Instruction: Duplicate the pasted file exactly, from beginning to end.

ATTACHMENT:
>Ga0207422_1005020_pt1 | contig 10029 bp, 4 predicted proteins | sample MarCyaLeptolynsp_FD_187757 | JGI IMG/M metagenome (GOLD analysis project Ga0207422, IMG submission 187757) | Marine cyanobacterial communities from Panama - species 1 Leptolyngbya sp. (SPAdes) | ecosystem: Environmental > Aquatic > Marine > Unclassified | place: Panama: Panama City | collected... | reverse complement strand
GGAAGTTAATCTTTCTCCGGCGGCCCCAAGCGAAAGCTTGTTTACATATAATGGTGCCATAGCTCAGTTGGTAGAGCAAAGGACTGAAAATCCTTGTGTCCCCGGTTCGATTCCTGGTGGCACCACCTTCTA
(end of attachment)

>Ga0207422_1005020_pt1 | contig 10029 bp, 4 predicted proteins | sample MarCyaLeptolynsp_FD_187757 | JGI IMG/M metagenome (GOLD analysis project Ga0207422, IMG submission 187757) | Marine cyanobacterial communities from Panama - species 1 Leptolyngbya sp. (SPAdes) | ecosystem: Environmental > Aquatic > Marine > Unclassified | place: Panama: Panama City | collected... | reverse complement strand
GGAAGTTAATCTTTCTCCGGCGGCCCCAAGCGAAAGCTTGTTTACATATAATGGTGCCATAGCTCAGTTGGTAGAGCAAAGGACTGAAAATCCTTGTGTCCCCGGTTCGATTCCTGGTGGCACCACCTTCTA